|Publication number||US6003677 A|
|Application number||US 09/062,220|
|Publication date||Dec 21, 1999|
|Filing date||Apr 17, 1998|
|Priority date||Apr 17, 1998|
|Publication number||062220, 09062220, US 6003677 A, US 6003677A, US-A-6003677, US6003677 A, US6003677A|
|Inventors||James E. Foley|
|Original Assignee||Agissar Corporation|
|Export Citation||BiBTeX, EndNote, RefMan|
|Patent Citations (6), Referenced by (30), Classifications (13), Legal Events (4)|
|External Links: USPTO, USPTO Assignment, Espacenet|
The present invention relates to envelope processing, and more specifically to processing envelopes with contents therein that originate from an automatic teller machine (ATM).
In the field of automatic teller machines such as those found at banks, deposits are often made using a standard envelope. The envelope can contain a single check for deposit, multiple checks for deposit, deposit slips, cash currency, letters to the bank and a wide variety of printed and other matter. When a deposit envelope is inserted into an ATM, the ATM usually prints on the envelope a transaction number, the ATM's identification number, the receipt time and date, as well as account information. Afterwards, the envelope is directed to a bin where hundreds of transactions are stored. The envelopes are then subsequently bagged and brought to a processing station.
In traditional bulk mail processing, large quantities of envelopes can be processed using automated means, as exemplified in Stevens U.S. Pat. Nos. 5,518,121, 5,464,099, 5,460,273, Simjian U.S. Pat. Nos. 3,295,139, and 3,266,626. These automated means are capable of, among others, opening the envelopes, extracting their contents and then arranging the contents for further processing. However, due to the extremely wide variety of materials that can be placed in ATM deposit envelopes, the aforementioned automated means are not efficient. In addition, the aforementioned means are not well suited where it would be preferable to trace ATM envelope contents back to the ATM machine where it was deposited. This is because they do not include means for keeping an identification number or numbers with the contents of the envelopes as they are moved along the processing stream. Tracing ATM envelope contents would be extremely important in bank transactions that are monitored by the Federal and State government, which must meet certain standards. Therefore, ATM envelope processing has mostly been accomplished by hand and not by automated means, thereby increasing the cost associated with such processing.
What is desired therefore is an efficient automated method for processing ATM envelopes that can reduce labor expense and increase audit control.
Accordingly, an object of the invention is to provide a method for processing envelopes.
Another object is to provide a method for processing ATM envelopes that can contain a wide variety of materials therein.
A further object is to provide a method for processing ATM envelops that associates the contents of the envelope with the transaction.
A further object is to provide a separator between other envelope's contents.
Still a further object is to provide an audit trail which allows for the tracking of the envelope's contents through subsequent processing steps.
Yet another object is to provide a method for processing ATM envelopes that can trace envelope contents back to the ATM machine that it was deposited in to meet Federal and State standards.
These and other objects are achieved in accordance with the present invention by providing a method of processing groups of envelopes that have contents contained therein. The method prints information on at least one side of an envelope and then separates that side from the rest of the envelope. The contents of each envelope are then placed adjacent to the separated side and assembled in series with other separated sides and contents. When the separated sides and contents are assembled, the separated sides act as a boundary between other envelopes, thus preventing the contents of the envelopes from becoming commingled with contents from other envelopes. The printed information on the separated side of the envelope provides an audit trail for subsequent processing.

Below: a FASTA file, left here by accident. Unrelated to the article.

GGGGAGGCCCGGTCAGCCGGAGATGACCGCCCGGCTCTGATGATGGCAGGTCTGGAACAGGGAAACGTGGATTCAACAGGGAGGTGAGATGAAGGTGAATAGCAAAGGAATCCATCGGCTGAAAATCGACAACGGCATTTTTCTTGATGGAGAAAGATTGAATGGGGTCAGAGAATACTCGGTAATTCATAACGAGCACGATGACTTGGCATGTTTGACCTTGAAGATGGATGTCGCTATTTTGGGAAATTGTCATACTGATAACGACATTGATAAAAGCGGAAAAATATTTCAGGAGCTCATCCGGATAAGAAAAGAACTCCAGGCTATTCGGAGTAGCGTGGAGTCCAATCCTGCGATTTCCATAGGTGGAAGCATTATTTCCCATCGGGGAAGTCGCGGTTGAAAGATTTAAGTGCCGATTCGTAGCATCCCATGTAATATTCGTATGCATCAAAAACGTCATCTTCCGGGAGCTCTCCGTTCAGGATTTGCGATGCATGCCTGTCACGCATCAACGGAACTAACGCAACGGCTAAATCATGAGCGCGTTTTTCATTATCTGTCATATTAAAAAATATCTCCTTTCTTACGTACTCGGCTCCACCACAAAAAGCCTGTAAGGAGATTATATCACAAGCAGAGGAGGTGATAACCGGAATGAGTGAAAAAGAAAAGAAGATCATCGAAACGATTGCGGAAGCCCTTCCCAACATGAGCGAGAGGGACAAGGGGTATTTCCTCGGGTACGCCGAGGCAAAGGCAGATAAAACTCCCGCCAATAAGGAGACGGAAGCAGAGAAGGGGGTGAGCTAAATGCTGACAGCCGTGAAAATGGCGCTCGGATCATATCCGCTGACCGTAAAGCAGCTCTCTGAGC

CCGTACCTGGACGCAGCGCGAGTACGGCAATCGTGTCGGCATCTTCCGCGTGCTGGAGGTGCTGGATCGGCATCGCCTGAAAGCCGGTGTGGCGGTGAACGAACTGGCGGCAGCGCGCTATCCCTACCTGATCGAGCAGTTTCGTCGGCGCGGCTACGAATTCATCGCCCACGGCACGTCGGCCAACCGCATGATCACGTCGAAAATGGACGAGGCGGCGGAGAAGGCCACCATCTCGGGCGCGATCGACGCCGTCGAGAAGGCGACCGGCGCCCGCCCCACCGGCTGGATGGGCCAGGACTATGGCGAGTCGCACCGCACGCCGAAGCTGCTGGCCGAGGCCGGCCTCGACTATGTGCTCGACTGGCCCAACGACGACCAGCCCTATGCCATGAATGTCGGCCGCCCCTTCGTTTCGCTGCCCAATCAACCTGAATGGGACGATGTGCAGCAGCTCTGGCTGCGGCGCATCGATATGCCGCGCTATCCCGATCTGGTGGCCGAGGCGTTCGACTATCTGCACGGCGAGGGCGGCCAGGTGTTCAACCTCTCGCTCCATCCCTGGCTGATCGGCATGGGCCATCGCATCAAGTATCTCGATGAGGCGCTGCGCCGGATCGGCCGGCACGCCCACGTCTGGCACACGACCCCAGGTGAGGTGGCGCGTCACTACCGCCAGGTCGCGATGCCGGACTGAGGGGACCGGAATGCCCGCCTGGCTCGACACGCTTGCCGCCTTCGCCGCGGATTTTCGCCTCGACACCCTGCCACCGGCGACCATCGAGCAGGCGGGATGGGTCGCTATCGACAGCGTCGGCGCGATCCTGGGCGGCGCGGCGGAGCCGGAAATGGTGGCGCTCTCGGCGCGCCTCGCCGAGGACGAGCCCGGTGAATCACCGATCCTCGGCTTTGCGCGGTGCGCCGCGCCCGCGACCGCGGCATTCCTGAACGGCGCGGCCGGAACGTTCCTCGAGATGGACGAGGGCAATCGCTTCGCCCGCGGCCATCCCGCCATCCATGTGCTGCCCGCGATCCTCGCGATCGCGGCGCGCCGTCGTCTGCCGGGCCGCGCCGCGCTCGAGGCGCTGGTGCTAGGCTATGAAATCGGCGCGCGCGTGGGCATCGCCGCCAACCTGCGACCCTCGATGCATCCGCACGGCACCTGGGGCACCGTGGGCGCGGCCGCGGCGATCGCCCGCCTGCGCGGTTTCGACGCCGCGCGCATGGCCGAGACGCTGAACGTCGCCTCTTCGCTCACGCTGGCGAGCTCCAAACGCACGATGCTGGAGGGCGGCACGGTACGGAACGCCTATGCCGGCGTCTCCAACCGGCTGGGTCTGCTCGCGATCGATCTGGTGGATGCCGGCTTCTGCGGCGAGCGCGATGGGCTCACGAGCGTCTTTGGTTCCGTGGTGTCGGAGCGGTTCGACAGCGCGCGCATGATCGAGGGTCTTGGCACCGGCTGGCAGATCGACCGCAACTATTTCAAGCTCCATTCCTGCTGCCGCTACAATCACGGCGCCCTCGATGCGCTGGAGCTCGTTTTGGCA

Other objects and advantages will become more readily apparent in view of the following detailed description when taken in conjunction with the accompanying drawings.
FIG. 1 is a flow diagram describing the method for processing groups of envelopes with contents contained therein.
FIG. 2 is an extension to FIG. 1, which details the method employed when an envelope is designated as having I unfolded check transaction.
FIG. 3 is an extension of FIG. 1, which details the method employed when an envelope is designated as having 2-6 unfolded document transactions.
Now referring to FIG. 1, ATM envelopes with contents therein arrive at a processing station in EAPD courier bags (10), which are lockable weatherproof bags that meet the American Banker's Association standards. Hereinafter, the term "batch" will be used to describe all of the ATM envelopes associated with a single EAPD bag. Although ATM envelopes are depicted in this description it is not intended to limit the scope of the invention and it should be understood that the process described herein can be used on any type of envelope. Each of the EAPD bags has a barcode on it that represents what ATM machine the bag came from, and substantially all of the envelopes in each bag should have an ATM transaction number on printed on either side. Usually the cause for an ATM transaction number not being printed on an envelope is due to ATM malfunctions, such as the printing mechanism on the ATM running out of ink. Next, a human operator scans the barcode from the EAPD bags to log the receipt of the bag at the processing station and to create an ATM batch header, which is a piece of paper with machine readable code on it, wherein the ATM batch header will later be used to identify batches of envelopes (12). Preferably, the human operator will use a PC-based wand bar code reader with an associated laser printer to generate the log and the ATM batch header. After this, a human operator groups the batches of envelopes (14), separating each separate batch by an ATM batch header, which was previously created. The human operator at this point also ensures that the envelopes are all orientated face first, regardless of which side of the envelope the ATM transaction identification number is printed. This is so that when information is printed on the envelope later in the process, all of that information will be on the front panel. The U.S. Postal Office uses an automated machine that orientates envelopes face first. The front side of the envelope is desirable due to its lack of construction seams.